These truths are not something you learn from a suggestion box or water cooler gossip. In fact, the truth has to be something that is carefully learned because there tends to be a lot of emotion tied to it. The fact that people often feel like they are not heard or cared about increases the emotional intensity around any issue. This energy can become explosive and in that moment of intensity, people might yell, withdraw, lose respect for leadership or just leave their jobs all together. It really is a tough way to manage a business. Many business leaders are fine with the old adage of “my way or the highway,” but these people tend to struggle in running a truly successful business.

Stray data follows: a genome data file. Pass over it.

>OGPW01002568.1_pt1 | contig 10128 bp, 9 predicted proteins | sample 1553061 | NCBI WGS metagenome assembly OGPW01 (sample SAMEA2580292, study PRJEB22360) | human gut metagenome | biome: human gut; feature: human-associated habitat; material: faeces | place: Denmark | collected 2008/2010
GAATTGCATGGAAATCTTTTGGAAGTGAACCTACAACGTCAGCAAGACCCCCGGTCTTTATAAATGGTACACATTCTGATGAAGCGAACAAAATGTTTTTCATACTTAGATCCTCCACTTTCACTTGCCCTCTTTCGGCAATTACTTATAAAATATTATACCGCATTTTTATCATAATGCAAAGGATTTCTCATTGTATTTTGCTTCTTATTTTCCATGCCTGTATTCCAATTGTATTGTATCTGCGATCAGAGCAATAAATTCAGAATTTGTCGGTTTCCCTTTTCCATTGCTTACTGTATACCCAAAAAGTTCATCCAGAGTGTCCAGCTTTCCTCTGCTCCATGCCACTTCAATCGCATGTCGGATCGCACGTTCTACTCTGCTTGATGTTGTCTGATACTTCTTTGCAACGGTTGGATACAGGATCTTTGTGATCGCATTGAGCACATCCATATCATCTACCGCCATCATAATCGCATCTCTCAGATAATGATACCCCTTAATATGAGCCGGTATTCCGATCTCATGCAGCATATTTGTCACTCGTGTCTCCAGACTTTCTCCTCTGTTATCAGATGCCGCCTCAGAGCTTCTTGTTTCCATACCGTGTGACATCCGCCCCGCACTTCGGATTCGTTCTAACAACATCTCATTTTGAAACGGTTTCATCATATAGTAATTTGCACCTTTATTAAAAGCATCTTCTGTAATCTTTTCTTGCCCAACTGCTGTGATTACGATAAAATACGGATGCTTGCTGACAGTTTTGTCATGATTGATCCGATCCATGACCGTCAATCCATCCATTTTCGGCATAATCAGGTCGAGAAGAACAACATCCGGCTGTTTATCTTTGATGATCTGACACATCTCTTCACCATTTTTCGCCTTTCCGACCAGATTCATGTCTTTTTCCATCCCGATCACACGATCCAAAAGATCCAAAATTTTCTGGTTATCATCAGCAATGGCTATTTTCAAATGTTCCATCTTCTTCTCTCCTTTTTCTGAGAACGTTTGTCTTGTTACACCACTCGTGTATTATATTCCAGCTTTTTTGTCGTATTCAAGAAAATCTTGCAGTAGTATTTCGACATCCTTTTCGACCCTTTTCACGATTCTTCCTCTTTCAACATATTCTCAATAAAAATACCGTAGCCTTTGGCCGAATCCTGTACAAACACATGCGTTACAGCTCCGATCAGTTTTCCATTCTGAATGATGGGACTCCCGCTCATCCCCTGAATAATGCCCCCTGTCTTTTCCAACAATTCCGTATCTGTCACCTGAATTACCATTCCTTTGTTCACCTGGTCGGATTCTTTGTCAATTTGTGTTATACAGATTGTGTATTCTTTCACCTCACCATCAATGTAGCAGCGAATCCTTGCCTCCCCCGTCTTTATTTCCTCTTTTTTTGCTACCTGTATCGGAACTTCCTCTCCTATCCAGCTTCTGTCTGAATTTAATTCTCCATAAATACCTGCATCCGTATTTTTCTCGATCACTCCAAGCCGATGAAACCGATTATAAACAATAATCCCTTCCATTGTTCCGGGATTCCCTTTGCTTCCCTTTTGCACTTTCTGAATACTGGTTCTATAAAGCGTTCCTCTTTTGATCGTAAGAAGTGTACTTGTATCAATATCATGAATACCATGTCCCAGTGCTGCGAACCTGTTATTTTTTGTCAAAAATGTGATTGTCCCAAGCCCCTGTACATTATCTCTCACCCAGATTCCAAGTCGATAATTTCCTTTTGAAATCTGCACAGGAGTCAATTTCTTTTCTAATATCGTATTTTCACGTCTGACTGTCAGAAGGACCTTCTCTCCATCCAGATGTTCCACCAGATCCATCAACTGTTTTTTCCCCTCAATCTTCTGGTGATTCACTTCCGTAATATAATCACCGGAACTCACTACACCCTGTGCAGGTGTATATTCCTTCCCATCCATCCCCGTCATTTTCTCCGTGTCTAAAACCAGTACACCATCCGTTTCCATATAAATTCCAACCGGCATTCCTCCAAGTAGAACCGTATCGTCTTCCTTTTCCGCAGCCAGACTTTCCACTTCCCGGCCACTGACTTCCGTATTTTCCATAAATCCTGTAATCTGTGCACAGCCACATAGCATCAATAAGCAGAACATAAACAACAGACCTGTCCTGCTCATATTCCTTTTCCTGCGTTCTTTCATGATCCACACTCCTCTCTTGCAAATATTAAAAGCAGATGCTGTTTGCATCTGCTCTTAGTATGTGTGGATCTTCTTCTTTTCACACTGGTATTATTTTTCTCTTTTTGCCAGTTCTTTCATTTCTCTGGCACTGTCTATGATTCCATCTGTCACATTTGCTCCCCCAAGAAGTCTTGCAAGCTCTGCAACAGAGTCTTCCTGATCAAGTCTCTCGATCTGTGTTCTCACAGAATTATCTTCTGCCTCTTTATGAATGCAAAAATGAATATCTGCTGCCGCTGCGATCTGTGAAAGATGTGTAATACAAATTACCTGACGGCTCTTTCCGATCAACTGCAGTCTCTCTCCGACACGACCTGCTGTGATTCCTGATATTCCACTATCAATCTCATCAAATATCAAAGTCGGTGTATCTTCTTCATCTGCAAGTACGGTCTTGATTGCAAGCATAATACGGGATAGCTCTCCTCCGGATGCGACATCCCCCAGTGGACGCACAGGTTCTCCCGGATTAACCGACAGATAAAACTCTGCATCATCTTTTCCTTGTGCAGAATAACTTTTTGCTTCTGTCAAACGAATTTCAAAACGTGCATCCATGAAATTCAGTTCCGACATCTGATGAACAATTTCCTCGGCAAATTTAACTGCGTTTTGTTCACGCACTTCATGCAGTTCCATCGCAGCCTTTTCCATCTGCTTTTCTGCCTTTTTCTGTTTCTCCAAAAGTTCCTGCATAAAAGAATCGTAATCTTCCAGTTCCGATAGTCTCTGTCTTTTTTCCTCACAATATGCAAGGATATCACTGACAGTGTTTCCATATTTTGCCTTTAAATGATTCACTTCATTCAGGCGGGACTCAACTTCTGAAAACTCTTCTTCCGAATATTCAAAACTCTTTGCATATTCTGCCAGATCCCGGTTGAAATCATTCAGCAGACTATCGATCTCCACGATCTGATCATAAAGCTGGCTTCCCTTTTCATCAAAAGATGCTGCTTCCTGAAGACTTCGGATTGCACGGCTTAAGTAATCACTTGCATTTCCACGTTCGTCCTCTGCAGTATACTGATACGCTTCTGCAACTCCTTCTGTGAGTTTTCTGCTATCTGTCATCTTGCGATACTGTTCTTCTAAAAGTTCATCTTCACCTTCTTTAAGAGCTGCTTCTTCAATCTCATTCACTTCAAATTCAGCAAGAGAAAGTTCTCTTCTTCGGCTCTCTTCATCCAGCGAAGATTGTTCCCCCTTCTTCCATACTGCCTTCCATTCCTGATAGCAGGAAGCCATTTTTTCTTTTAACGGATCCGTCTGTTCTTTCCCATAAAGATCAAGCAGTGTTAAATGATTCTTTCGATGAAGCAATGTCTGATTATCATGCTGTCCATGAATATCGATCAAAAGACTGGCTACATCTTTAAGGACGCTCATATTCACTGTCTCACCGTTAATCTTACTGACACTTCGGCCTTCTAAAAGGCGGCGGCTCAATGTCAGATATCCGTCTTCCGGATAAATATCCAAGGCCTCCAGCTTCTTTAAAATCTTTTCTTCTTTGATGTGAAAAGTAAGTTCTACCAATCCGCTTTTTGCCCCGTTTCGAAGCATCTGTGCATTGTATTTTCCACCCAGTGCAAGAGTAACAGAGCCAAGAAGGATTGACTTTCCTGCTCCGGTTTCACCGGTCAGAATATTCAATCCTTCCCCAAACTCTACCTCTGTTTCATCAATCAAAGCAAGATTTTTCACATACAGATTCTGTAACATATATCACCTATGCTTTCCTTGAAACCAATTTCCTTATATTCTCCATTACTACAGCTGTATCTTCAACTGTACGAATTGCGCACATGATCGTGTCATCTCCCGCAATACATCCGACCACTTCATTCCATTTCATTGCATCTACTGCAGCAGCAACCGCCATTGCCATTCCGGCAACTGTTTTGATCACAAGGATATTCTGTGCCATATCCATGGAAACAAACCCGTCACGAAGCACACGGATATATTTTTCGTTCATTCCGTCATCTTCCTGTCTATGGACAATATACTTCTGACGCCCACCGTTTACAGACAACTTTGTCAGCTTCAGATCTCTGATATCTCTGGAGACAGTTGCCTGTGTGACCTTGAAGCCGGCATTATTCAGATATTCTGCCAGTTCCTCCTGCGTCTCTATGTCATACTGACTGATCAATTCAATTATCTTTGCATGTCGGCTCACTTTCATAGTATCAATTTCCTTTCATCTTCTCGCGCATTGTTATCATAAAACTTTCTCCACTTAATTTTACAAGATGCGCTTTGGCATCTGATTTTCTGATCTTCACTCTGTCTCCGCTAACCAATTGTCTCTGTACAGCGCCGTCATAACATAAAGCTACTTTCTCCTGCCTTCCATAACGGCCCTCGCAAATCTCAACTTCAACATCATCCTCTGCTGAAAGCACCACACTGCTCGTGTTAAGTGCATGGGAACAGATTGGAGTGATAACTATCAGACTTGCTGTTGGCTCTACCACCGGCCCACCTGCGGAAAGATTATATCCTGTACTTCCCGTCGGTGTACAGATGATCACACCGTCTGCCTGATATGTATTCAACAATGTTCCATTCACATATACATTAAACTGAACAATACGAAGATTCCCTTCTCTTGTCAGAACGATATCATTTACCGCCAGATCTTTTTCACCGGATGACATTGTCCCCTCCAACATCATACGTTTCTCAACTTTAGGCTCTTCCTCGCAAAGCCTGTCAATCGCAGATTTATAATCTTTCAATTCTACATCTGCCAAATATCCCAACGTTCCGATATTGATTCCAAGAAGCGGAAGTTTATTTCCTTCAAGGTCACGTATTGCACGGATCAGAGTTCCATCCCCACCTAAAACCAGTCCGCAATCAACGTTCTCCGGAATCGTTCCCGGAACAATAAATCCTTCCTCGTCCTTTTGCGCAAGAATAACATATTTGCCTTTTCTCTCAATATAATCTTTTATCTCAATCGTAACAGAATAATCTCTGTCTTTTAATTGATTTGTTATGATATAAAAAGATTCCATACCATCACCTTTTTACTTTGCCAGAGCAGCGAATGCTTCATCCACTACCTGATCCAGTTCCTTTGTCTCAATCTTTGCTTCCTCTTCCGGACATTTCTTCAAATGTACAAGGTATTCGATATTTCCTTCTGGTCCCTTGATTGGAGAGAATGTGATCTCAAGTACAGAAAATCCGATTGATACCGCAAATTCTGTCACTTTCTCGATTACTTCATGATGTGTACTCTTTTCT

If you want a fear-based work environment marked by intimidation, a “my way or the highway” management style is fine. On the other hand, this old-school way of doing things simply won’t work if you want a company filled with caring, compassionate people who contribute to the wellbeing of the company and are truly happy. This is not to say that the leadership does not set the vision of the company; and, a strong vision is necessary. President John F. Kennedy shared a strong vision when he said that we were going to put a man on the moon. The vision was clear and everyone knew exactly what the direction was. The vision was also magnetic and exciting. It was something of which people really wanted to be a part.